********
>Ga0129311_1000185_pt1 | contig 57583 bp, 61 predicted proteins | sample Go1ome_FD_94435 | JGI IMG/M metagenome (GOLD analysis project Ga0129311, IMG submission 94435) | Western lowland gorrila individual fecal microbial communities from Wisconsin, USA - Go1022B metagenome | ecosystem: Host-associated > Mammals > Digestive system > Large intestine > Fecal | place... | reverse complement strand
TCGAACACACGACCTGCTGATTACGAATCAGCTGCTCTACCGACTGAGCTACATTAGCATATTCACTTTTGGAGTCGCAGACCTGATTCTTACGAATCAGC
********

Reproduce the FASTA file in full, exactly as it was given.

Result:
>Ga0129311_1000185_pt1 | contig 57583 bp, 61 predicted proteins | sample Go1ome_FD_94435 | JGI IMG/M metagenome (GOLD analysis project Ga0129311, IMG submission 94435) | Western lowland gorrila individual fecal microbial communities from Wisconsin, USA - Go1022B metagenome | ecosystem: Host-associated > Mammals > Digestive system > Large intestine > Fecal | place... | reverse complement strand
TCGAACACACGACCTGCTGATTACGAATCAGCTGCTCTACCGACTGAGCTACATTAGCATATTCACTTTTGGAGTCGCAGACCTGATTCTTACGAATCAGC